Vestibule: non-tender to q-tip test, normal skin color and texture; no itching. 
Urethral meatus: normal size, normal location, no masses.
Vagina: well estrogenized, not inflamed and non-tender; Discharge: normal and scant.
Pelvic Floor: no hypertonicity on exam
Cervix: no lesions, no cervical motion tenderness.
Uterus: midline, mobile, smooth, non-tender, not enlarged.
Adnexa: not enlarged, no masses felt, non-tender.
Rectal: not indicated.

Click the photo to enlarge


Vaginal pH: 4.0
Wet prep: normal; one WBC per epithelial cell, no clue cells, no parabasal cells, no pathogens, normal lactobacilli
KOH: negative whiff and negative for pseudohyphae or spores

Click the photo to enlarge



  • In the setting of normal anatomy, that is, no architectural changes that would lead to suspicion of dermatosis, the lichenification and whitening of the skin, particularly with broken hairs and excoriations, point to lichen simplex chronicus (histologically the same as eczematous dermatitis).


  • Lichen simplex chronicus related to probable history of yeast, though none apparent today, daily panty liner use, frequent exercise in lycra clothing.


        Testing sent or ordered: Yeast culture Results: negative

        Education: Discussion and handouts on lichen simplex chronicus, with emphasis on the need to stop scratching. Discussed the importance of eliminating irritants: panty liners, tight clothing, lycra that does not breathe although it stretches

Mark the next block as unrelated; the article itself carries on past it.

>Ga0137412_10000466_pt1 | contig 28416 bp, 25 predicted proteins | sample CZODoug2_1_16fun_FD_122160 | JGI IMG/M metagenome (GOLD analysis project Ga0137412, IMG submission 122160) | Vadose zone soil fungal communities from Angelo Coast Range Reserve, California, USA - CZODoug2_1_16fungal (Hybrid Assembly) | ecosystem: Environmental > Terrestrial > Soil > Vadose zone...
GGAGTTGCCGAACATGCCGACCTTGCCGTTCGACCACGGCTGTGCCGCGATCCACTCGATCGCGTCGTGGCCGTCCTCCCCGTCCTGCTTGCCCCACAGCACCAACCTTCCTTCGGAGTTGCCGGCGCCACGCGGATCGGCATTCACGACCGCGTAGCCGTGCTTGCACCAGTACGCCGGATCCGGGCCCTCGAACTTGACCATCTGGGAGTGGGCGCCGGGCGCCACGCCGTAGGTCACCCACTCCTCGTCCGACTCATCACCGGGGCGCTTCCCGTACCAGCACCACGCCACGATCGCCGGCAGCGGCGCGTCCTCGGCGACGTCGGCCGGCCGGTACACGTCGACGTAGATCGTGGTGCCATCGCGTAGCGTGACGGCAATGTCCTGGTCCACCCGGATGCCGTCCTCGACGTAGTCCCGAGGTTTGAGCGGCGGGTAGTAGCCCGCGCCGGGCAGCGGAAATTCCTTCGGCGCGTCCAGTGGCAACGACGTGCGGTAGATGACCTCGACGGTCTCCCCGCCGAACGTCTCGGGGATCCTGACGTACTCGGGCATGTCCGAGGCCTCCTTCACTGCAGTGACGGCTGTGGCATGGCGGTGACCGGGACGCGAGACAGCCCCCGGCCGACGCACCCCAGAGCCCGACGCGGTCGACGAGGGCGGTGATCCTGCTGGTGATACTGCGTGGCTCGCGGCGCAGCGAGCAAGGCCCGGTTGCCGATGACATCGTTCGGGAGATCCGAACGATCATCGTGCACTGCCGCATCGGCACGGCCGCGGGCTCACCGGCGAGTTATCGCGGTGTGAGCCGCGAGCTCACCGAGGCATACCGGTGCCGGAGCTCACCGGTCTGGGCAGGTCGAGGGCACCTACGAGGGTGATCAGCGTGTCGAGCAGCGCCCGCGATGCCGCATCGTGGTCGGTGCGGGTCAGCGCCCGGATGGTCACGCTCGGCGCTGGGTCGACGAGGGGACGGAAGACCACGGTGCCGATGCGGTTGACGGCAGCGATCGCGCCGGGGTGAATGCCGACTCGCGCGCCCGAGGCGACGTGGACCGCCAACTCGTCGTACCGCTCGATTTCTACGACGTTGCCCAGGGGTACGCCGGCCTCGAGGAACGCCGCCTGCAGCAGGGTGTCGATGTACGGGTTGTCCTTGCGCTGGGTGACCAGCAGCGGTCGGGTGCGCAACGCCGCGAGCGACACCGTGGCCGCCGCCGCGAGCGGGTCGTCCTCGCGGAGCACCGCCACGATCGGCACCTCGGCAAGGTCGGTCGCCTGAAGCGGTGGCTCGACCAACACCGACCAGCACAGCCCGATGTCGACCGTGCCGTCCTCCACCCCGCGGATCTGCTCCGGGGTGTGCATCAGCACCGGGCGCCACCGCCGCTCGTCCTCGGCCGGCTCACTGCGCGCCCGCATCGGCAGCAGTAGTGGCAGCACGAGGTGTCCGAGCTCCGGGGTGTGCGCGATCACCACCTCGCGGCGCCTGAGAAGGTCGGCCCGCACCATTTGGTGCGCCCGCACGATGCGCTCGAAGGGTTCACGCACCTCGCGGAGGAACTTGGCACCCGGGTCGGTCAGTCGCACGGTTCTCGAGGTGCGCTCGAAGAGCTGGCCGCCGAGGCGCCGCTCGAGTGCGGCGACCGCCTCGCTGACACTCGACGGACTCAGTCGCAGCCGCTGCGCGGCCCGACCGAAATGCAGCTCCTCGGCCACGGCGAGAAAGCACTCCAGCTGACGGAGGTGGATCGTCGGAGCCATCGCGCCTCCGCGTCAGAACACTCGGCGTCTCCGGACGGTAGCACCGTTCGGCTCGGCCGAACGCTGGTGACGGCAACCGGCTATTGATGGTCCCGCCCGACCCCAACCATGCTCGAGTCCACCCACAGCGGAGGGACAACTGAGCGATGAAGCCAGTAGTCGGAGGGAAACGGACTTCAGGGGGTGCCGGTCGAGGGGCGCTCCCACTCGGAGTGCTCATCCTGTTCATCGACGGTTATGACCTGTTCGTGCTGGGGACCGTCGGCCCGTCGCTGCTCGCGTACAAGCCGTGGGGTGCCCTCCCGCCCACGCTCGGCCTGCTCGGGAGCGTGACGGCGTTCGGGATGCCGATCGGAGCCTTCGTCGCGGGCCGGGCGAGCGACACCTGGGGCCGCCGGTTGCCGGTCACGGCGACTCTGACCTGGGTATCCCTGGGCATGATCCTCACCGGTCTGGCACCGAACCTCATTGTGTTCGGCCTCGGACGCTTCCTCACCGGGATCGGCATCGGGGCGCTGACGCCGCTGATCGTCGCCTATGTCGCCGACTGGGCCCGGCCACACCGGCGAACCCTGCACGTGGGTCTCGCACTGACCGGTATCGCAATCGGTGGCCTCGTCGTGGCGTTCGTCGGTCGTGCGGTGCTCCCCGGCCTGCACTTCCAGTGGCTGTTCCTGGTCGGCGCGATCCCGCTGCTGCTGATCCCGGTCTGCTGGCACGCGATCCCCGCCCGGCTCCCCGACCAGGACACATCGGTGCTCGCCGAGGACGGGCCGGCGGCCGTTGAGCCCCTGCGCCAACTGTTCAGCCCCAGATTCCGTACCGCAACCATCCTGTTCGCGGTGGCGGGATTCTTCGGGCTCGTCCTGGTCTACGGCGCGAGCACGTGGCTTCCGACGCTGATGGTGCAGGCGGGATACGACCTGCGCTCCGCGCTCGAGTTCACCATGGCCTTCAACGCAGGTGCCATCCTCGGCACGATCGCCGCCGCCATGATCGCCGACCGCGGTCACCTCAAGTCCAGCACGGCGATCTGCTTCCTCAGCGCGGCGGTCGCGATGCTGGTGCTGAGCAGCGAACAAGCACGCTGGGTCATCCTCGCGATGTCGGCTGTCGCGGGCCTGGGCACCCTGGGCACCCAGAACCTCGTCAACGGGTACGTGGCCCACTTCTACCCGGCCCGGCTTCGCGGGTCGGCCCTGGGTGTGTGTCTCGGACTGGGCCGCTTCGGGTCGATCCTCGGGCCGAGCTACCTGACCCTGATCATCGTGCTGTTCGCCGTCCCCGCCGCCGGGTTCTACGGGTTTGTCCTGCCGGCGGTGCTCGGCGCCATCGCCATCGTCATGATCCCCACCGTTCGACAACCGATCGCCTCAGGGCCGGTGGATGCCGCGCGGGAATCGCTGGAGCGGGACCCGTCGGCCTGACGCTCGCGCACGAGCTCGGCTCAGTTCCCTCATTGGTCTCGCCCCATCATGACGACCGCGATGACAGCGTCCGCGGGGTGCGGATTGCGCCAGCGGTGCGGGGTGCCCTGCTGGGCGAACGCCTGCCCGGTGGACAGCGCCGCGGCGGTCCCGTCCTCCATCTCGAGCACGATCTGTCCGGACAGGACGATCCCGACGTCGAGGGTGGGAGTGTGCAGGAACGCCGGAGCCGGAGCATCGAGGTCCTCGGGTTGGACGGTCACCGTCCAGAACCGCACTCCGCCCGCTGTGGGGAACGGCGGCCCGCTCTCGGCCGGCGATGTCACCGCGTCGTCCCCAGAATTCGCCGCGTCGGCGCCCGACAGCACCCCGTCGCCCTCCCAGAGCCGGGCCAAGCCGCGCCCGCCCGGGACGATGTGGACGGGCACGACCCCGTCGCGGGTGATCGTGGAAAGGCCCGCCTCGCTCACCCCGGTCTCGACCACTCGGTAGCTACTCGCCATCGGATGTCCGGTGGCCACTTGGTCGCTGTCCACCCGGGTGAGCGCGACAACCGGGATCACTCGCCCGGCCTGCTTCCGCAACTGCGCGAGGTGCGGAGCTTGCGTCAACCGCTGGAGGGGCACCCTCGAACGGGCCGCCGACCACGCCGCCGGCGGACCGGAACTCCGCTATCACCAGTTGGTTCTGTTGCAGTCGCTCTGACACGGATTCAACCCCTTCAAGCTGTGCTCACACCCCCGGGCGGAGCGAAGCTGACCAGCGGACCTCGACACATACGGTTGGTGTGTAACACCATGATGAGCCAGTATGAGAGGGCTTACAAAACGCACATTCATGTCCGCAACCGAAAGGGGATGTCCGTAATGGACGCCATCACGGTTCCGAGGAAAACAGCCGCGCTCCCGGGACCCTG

Restoration of the epithelial barrier: soak (5-10 minutes, tepid water) and seal with Vaseline twice daily for seven days.


1) Start applying a thin film of betamethasone valerate 0.1% ointment twice a day for 14 days, then once a day every other day for 14 days to the itchy areas.

2) Continue weekly fluconazole 150 mg orally for another two months

3) Stop scratching! Take an antihistamine at night to reduce itching and enhance sleep: Atarax 10-20 mg orally at bedtime for a few nights, at least.

4) Use topical Lidocaine 5% if the itching is bad. In between treating with steroid ointment, use topical petroleum jelly as an emollient.

5) Return in one month for follow up.


Return visit findings:

One month later:
Yeast culture from the first visit was negative. Patient was much better. She was informed that this condition may recur if she allows contact with irritants (including tight clothing) or gets recurrent yeast.

Assessment: Lichen simplex chronicus in good control

Plan: Continue warm soaks and petroleum jelly for comfort. Stop weekly Fluconazole. To call and come in if she gets itching again for correct diagnosis and treatment.


  • It is important to correctly diagnosis yeast and bacterial vaginosis. If pseudohyphae are clearly seen under the microscope, one can assume Candida albicans and treat accordingly. Budding spores can be either albicans or non-albicans yeast. Doing a culture at each visit is helpful.
  • Yeast is missed under the microscope 40% of the time. Bacterial vaginosis is easily identified with KOH and microscopy: Amsel’s criteria are still relevant: positive whiff, the presence of clue cells, the absence of white blood cells, the absence of lactobacilli, and an elevated pH. Treating for BV may cause a yeast infection.
  • Not everything is yeast or BV!